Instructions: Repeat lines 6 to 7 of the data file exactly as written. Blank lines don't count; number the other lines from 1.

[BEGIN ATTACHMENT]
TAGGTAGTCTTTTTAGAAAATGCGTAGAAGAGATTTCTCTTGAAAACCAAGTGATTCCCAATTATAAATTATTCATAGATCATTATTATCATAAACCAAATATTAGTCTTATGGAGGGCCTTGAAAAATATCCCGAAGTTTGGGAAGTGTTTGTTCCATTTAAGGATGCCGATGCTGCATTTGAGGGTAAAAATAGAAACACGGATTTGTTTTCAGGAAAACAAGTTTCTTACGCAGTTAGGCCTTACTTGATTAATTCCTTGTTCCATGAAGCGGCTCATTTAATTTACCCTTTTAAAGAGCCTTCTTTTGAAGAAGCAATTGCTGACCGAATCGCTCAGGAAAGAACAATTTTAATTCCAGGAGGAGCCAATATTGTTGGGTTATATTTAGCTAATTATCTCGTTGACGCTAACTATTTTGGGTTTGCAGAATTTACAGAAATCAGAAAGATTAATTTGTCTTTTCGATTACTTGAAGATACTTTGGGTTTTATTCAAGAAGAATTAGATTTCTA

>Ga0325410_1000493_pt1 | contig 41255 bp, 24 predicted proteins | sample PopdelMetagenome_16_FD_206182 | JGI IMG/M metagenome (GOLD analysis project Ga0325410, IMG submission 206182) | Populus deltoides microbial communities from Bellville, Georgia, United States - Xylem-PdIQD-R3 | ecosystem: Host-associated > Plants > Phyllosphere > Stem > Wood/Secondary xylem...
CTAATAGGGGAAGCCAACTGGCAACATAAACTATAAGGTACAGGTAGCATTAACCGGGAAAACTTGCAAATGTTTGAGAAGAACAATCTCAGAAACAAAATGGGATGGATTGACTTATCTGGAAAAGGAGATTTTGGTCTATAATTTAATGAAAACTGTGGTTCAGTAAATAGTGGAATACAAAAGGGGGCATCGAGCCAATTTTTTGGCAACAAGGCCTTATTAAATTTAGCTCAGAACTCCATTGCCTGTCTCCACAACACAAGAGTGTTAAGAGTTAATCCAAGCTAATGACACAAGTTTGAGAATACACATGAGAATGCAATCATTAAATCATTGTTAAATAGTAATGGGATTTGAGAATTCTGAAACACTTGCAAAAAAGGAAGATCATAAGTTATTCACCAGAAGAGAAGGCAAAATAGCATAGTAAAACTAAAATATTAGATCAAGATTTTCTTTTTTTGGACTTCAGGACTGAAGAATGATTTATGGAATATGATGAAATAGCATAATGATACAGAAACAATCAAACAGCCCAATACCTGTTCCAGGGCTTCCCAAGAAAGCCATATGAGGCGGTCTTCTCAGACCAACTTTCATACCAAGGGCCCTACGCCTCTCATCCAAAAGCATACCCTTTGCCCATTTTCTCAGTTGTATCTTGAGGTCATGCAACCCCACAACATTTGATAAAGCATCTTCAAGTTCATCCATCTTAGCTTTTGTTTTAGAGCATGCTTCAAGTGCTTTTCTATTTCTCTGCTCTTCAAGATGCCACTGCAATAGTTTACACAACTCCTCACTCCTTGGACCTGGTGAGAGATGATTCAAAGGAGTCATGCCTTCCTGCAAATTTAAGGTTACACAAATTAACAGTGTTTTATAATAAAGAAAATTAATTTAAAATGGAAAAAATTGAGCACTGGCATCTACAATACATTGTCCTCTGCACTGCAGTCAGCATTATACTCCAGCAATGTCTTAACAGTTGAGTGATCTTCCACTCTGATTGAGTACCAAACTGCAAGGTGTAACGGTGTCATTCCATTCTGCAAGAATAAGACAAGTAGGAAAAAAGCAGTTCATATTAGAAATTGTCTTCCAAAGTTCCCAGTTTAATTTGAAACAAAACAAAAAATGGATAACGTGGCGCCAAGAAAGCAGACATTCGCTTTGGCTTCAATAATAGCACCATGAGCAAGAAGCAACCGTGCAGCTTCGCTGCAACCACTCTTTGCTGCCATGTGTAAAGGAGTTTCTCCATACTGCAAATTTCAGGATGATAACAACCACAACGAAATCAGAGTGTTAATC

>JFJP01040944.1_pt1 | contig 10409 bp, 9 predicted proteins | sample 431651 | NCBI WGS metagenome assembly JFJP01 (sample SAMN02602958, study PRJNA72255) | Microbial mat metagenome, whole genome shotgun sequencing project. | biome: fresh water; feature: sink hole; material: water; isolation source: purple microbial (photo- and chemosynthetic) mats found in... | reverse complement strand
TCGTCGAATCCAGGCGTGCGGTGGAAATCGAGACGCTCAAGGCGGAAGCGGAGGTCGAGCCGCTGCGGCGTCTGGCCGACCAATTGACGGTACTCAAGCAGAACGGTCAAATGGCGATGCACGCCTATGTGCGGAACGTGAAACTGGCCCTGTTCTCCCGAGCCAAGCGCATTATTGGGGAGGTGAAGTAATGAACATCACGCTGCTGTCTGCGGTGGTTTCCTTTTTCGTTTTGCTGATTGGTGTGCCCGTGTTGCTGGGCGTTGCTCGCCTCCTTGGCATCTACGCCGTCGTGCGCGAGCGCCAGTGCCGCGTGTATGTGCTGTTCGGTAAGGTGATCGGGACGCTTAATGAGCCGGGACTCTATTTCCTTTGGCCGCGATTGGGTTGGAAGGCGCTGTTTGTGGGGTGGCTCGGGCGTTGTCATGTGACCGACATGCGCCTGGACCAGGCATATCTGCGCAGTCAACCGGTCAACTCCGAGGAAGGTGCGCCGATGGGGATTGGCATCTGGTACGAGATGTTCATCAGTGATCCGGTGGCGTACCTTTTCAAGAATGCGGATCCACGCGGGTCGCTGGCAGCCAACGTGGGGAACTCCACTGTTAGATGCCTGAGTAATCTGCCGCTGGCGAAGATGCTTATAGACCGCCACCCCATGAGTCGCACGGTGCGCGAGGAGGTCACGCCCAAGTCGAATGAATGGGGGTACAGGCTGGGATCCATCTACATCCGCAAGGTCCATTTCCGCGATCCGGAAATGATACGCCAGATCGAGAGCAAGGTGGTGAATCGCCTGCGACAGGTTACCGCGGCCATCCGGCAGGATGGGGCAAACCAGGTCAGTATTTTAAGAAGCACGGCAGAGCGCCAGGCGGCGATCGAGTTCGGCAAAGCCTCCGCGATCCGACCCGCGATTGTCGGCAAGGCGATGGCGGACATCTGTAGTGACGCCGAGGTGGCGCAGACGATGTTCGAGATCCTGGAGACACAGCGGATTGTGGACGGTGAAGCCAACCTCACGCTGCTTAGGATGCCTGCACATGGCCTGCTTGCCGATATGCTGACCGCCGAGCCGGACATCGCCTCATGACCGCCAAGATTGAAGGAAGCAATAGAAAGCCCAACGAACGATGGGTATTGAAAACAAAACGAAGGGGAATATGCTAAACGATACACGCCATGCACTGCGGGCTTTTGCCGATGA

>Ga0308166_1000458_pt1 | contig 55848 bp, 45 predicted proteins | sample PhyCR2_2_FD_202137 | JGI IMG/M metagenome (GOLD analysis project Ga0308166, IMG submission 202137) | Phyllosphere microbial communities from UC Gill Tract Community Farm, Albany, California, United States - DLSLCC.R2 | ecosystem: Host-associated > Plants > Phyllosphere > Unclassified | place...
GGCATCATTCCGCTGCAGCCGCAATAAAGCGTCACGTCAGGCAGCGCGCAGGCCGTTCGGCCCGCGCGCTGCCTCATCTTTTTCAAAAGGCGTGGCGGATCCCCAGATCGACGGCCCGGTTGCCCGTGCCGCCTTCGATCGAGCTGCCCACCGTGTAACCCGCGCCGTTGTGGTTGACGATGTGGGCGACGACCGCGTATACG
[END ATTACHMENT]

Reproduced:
>Ga0308166_1000458_pt1 | contig 55848 bp, 45 predicted proteins | sample PhyCR2_2_FD_202137 | JGI IMG/M metagenome (GOLD analysis project Ga0308166, IMG submission 202137) | Phyllosphere microbial communities from UC Gill Tract Community Farm, Albany, California, United States - DLSLCC.R2 | ecosystem: Host-associated > Plants > Phyllosphere > Unclassified | place...
GGCATCATTCCGCTGCAGCCGCAATAAAGCGTCACGTCAGGCAGCGCGCAGGCCGTTCGGCCCGCGCGCTGCCTCATCTTTTTCAAAAGGCGTGGCGGATCCCCAGATCGACGGCCCGGTTGCCCGTGCCGCCTTCGATCGAGCTGCCCACCGTGTAACCCGCGCCGTTGTGGTTGACGATGTGGGCGACGACCGCGTATACG